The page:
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FROM SITE SELECTION MAGAZINE, SEPTEMBER 2021 ISSUE
From the September Issue

BIOTECH LOCATIONS

The Boston-Hyderabad Handoff

A journey through a growing Indian multinational’s past year casts light on three leading biotech locations around the world.

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 CONWAY ANALYTICS SNAPSHOT 

The International Federation of Robotics in Frankfurt, Germany, today released its World Robotics 2021 Industrial Robots report, which shows a new record of 3 million industrial robots are operating around the world, an increase of 10% over last year. Asia, the world’s largest market for industrial robots, saw 71% of all newly deployed robots globally in 2020. “Installations for the region´s largest adopter China grew strongly by 20% with 168,400 units shipped,” says the IFR. “This is the highest value ever recorded for a single country. The operational stock reached 943,223 units (+21%). The 1-million-unit mark will be broken in 2021.” The electronics industry and the semiconductor industry are investing heavily in Asia. The demand for robots both from the electronics industry as well as from the automotive suppliers is expected to grow substantially by 11% in 2021 and by 8% annually on average in the next years following.

“Global robot installations are expected to rebound strongly and grow by 13% to 435,000 units in 2021, thus exceeding the record level achieved in 2018,” says IFR President Milton Guerry. “Installations in North America are expected to increase by 17% to almost 43,000 units. Installations in Europe are expected to grow by 8% to almost 73,000 units. Robot installations in Asia are expected to exceed the 300,000-unit mark and add 15% to the previous year’s result. Almost all Southeast Asian markets are expected to grow by double-digit rates in 2021.” Further details by world region are available on the IFR website.

 

 SURVEY 

SOCIAL MEDIA

Brief Engagement, Long-Term Relationship

A team of students in a strategic communications class taught by Professor Michael Jones-Kelley of the Jandoli School of Communication at St. Bonaventure University is working with Site Selection to help us evaluate and refresh our social media presence and level of engagement. Please take this brief survey to help us learn more about your social media use and habits, as well as content preferences and interests: https://forms.gle/9M4MLK7cykcFnzry9

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 SITE OF THE WEEK 
From the January Issue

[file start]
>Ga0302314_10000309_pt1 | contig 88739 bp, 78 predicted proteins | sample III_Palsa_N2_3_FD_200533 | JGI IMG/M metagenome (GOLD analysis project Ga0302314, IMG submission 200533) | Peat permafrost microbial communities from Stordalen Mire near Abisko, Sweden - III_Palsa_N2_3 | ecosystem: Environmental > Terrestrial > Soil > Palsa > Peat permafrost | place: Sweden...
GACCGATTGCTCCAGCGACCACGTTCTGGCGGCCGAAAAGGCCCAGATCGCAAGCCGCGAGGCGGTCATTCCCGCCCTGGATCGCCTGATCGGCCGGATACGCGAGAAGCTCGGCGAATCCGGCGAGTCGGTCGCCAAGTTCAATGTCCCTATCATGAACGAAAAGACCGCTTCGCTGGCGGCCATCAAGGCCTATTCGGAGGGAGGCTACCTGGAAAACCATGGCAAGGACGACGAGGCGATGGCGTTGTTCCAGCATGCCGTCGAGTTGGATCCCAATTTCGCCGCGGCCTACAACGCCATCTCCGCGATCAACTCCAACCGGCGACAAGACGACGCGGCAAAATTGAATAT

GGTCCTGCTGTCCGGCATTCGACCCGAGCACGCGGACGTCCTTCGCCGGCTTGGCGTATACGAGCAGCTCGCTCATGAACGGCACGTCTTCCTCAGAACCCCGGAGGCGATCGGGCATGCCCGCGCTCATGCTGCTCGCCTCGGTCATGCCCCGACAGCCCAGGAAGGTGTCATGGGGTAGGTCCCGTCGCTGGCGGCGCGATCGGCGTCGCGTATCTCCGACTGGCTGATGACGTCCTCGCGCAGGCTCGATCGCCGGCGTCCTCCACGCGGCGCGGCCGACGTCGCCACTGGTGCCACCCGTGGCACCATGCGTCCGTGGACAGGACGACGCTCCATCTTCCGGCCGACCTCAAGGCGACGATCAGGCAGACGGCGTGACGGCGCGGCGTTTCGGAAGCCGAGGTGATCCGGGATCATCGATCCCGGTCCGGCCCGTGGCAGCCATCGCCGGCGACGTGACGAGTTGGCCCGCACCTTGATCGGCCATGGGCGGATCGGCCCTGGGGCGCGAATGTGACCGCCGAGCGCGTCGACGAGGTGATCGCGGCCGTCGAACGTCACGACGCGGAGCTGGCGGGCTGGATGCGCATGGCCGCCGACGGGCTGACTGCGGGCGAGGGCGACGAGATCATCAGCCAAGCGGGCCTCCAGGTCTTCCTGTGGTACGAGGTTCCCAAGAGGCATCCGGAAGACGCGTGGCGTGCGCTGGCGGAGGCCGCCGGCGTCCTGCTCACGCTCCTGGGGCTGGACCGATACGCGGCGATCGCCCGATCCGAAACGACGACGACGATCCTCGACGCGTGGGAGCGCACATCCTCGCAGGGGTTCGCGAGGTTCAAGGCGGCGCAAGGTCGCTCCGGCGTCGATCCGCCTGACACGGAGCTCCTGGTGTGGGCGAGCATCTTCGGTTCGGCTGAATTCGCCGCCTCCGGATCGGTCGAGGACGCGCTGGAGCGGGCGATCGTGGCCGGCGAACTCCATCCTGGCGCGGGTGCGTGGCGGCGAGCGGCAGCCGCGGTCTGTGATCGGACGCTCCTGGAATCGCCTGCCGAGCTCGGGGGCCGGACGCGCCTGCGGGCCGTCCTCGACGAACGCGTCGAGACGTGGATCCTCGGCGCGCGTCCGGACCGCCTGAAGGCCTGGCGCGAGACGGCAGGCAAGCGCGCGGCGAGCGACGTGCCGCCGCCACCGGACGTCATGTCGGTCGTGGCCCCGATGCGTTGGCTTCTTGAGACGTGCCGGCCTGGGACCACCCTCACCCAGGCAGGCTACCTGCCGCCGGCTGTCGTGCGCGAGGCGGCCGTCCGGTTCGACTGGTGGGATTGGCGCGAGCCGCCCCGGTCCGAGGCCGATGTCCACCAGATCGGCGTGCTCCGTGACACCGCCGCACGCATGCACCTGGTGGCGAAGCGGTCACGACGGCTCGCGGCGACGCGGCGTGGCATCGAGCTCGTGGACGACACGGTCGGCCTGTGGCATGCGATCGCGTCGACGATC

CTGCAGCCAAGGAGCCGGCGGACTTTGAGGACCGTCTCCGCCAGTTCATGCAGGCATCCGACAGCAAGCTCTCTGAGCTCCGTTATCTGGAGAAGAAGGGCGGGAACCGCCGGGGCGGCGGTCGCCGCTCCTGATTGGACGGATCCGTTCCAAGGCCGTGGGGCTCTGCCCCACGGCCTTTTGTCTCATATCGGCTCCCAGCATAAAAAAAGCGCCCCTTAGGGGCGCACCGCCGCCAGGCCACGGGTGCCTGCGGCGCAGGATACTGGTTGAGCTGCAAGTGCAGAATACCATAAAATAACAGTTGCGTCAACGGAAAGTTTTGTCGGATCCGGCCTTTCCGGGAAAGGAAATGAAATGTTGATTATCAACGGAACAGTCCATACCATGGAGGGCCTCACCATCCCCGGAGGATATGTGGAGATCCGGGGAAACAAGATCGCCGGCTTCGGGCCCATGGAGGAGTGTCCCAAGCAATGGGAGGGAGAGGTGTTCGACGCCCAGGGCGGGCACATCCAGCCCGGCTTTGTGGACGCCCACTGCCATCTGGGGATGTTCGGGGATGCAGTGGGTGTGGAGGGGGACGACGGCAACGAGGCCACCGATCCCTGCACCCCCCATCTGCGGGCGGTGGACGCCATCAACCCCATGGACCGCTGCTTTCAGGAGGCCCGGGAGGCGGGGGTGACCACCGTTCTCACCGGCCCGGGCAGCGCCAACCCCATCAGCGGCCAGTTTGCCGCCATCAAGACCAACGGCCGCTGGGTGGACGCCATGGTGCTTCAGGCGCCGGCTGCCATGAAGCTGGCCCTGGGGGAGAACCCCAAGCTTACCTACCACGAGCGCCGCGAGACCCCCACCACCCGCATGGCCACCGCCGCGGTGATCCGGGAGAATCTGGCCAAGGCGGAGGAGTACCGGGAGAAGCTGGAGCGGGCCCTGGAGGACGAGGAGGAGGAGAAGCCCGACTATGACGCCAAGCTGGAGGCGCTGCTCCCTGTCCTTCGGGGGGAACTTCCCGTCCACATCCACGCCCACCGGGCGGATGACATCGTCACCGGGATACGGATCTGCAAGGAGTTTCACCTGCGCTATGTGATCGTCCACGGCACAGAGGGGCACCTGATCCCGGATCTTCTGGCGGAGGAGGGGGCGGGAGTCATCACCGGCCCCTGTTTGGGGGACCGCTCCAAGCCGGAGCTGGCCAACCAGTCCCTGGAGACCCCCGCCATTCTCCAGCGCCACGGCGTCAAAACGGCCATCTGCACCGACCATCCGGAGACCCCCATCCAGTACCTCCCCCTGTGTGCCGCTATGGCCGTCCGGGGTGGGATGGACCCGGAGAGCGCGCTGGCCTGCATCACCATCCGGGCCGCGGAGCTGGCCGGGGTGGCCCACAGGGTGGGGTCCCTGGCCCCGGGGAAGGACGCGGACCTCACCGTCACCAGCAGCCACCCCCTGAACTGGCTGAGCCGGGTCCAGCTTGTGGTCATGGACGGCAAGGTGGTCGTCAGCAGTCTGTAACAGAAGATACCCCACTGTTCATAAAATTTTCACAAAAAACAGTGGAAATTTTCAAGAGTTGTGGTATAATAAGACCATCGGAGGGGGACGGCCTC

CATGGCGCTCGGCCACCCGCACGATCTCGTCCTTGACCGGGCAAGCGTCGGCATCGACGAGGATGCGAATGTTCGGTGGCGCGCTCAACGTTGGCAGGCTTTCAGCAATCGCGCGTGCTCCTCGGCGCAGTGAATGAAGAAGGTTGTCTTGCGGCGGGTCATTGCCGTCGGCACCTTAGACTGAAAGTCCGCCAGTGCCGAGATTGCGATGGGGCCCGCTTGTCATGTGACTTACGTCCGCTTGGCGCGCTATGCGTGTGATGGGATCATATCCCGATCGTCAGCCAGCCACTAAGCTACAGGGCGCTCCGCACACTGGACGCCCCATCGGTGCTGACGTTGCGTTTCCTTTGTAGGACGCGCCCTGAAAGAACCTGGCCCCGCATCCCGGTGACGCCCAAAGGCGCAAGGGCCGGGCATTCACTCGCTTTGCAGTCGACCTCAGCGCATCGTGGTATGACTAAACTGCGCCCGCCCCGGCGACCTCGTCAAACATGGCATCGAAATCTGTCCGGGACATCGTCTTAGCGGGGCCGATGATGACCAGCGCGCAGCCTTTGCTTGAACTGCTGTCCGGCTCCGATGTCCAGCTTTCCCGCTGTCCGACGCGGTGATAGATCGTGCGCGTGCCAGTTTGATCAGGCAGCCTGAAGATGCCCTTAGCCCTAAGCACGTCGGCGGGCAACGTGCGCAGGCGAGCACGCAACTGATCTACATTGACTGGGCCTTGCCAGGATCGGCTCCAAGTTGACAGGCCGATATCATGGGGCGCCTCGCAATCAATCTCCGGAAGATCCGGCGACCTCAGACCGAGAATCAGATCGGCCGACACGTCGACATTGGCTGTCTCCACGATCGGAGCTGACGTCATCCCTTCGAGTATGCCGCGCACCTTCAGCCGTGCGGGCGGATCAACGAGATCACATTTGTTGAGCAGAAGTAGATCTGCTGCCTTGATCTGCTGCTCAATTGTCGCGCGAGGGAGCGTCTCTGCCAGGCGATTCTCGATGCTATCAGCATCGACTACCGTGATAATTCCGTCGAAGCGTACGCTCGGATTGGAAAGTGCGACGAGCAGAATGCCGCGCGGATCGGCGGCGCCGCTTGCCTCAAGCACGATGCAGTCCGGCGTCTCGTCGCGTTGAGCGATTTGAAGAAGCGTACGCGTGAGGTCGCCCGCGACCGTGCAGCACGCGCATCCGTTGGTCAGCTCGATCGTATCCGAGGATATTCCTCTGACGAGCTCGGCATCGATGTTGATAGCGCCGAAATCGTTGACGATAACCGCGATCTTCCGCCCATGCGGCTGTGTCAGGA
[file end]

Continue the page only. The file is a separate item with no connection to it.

Sites and Buildings Ready Today

Critical production demands can’t always wait on a lengthy construction project. North Carolina’s shell industrial buildings are ready now with targeted state and local incentives available to help with up-fit.

At ElectriCities, we look for opportunities to partner with our 70+ NC Public Power member cities to provide customized assistance within all aspects of economic development at no cost to you. From marketing to targeted recruiting to grant assistance, we’re here with tools and expertise. We actively work with site selectors to recruit industries and bring jobs to our public power hometowns. Our local expertise allows commercial and industrial customers like you to find just the right site with fewer hassles—and way more hospitality.

READY TO GET STARTED? Contact Brenda Daniels at 800.768.7697 ext. 6363 or bdaniels@electricities.org.

Click to see some of our featured shell buildings below, with more coming on the market every month.

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 PROJECT WATCH 

New York

Hiram, Ohio–based Great Lakes Cheese Co. has chosen to close its plant in Cuba, New York, and open this new $505 million plant on a site located in the towns of Franklinville and Farmersville in Cattaraugus County — not far from St. Bonaventure University. The project involves the addition of 200 new jobs as well as job offers to the 226 workers at the Cuba location about 15 miles to the southeast. The plant is projected to be ready to occupy by early 2025. The Cattaraugus County Industrial Development Agency approved a payment in lieu of taxes agreement with the company. “It is estimated the plant will be able to take in 4 million gallons of milk a day for cheese production, supporting 600 agricultural jobs in the region,” the Olean Times Herald reported, noting that county lawmakers approved a $5.8 million allocation to improve municipal water and sewer lines to the site. Great Lakes Cheese is one of 6,549 ESOPs (employee stock ownership plans) in the U.S., in a state which, like the company’s home state of Ohio, has a high concentration of them. It operates four “super-plants” in its hometown of Hiram, Ohio; Plymouth, Wisconsin; Fillmore, Utah; and Manchester, Tennessee; two other production plants in Adams, New York, and La Crosse, Wisconsin; and one specialty cheese packaging plant in Wausau, Wisconsin.